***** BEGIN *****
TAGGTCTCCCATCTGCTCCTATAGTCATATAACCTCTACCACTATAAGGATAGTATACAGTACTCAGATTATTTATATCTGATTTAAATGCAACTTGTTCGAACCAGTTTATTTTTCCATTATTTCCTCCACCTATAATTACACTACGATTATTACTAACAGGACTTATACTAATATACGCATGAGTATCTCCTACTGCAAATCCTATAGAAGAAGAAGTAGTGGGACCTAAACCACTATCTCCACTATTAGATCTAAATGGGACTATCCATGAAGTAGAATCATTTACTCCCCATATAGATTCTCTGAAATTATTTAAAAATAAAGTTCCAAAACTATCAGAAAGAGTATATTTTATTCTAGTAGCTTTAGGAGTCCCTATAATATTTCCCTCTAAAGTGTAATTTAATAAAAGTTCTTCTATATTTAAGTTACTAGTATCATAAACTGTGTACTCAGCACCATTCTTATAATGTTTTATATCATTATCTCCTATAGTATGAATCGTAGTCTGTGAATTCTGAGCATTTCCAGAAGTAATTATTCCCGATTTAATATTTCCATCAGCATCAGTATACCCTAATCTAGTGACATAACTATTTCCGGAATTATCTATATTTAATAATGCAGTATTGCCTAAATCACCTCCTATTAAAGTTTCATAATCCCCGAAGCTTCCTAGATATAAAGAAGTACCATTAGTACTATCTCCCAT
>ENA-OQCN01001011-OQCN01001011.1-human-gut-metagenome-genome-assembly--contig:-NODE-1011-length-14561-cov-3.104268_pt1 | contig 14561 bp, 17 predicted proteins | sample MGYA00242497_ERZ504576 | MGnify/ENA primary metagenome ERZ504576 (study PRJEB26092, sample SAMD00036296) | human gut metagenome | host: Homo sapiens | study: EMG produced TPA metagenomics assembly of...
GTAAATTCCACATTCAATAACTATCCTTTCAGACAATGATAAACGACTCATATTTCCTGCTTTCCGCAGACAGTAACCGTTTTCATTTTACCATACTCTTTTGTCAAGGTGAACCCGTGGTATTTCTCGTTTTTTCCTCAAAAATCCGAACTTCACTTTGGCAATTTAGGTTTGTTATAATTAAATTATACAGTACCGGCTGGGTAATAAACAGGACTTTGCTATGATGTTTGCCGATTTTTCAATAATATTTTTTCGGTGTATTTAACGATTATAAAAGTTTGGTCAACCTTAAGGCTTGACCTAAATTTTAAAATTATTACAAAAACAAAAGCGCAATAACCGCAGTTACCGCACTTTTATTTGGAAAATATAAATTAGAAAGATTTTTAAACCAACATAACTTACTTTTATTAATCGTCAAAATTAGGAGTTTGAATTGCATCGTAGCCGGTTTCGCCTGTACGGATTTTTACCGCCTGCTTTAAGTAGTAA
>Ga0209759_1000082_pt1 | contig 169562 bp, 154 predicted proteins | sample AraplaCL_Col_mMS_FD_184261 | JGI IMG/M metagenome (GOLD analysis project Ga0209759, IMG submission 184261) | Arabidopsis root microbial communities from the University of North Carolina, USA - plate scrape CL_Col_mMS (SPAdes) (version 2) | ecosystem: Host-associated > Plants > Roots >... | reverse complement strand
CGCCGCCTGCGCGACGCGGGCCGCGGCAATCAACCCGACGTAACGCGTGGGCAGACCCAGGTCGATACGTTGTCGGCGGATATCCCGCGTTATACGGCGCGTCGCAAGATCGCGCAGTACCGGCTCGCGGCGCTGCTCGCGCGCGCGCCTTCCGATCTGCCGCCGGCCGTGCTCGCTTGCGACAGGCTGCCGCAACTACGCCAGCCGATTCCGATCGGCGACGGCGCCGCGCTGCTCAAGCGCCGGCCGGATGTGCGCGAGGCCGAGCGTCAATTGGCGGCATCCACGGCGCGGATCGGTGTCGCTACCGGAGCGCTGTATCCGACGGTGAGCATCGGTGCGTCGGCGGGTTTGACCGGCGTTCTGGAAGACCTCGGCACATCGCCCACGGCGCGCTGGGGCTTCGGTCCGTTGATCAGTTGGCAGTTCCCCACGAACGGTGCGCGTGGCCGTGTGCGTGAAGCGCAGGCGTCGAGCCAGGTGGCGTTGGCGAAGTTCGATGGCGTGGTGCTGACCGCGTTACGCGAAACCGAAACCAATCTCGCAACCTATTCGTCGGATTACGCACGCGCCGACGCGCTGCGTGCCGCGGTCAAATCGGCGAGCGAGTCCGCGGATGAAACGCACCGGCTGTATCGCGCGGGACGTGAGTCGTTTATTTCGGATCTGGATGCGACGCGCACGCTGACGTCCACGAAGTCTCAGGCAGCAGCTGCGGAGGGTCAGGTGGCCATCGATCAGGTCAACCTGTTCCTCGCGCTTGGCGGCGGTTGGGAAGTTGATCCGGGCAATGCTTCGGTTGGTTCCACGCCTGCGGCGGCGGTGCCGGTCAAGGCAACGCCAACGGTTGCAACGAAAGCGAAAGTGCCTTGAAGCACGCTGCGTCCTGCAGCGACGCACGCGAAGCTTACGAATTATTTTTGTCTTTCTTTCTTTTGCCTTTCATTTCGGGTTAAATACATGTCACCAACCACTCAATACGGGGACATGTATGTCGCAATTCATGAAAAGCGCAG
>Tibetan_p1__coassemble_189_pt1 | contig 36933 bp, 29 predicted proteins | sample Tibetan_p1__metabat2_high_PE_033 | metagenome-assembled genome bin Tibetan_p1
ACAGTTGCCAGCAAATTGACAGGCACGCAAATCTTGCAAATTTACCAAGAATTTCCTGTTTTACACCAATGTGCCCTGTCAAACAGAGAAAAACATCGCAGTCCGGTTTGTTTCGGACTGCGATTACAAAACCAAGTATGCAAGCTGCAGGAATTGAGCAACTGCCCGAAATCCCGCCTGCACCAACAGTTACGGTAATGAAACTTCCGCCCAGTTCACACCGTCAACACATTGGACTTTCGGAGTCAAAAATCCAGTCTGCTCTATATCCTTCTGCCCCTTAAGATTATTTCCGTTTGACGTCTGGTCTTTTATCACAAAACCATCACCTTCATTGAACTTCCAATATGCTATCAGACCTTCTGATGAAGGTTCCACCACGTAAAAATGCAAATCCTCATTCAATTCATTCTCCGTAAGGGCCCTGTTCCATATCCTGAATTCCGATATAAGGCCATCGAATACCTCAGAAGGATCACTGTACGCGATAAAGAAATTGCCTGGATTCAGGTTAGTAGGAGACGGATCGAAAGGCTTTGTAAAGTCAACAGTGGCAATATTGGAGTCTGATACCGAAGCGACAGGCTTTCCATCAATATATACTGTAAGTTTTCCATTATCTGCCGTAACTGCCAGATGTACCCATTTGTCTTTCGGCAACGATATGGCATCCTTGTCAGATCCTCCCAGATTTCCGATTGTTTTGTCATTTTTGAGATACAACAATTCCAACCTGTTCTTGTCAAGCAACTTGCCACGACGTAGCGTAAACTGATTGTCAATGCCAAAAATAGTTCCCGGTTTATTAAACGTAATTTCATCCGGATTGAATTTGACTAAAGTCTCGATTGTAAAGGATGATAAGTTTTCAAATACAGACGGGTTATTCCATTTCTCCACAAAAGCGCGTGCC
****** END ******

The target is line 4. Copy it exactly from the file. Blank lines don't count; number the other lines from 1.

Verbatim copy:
>Ga0209759_1000082_pt1 | contig 169562 bp, 154 predicted proteins | sample AraplaCL_Col_mMS_FD_184261 | JGI IMG/M metagenome (GOLD analysis project Ga0209759, IMG submission 184261) | Arabidopsis root microbial communities from the University of North Carolina, USA - plate scrape CL_Col_mMS (SPAdes) (version 2) | ecosystem: Host-associated > Plants > Roots >... | reverse complement strand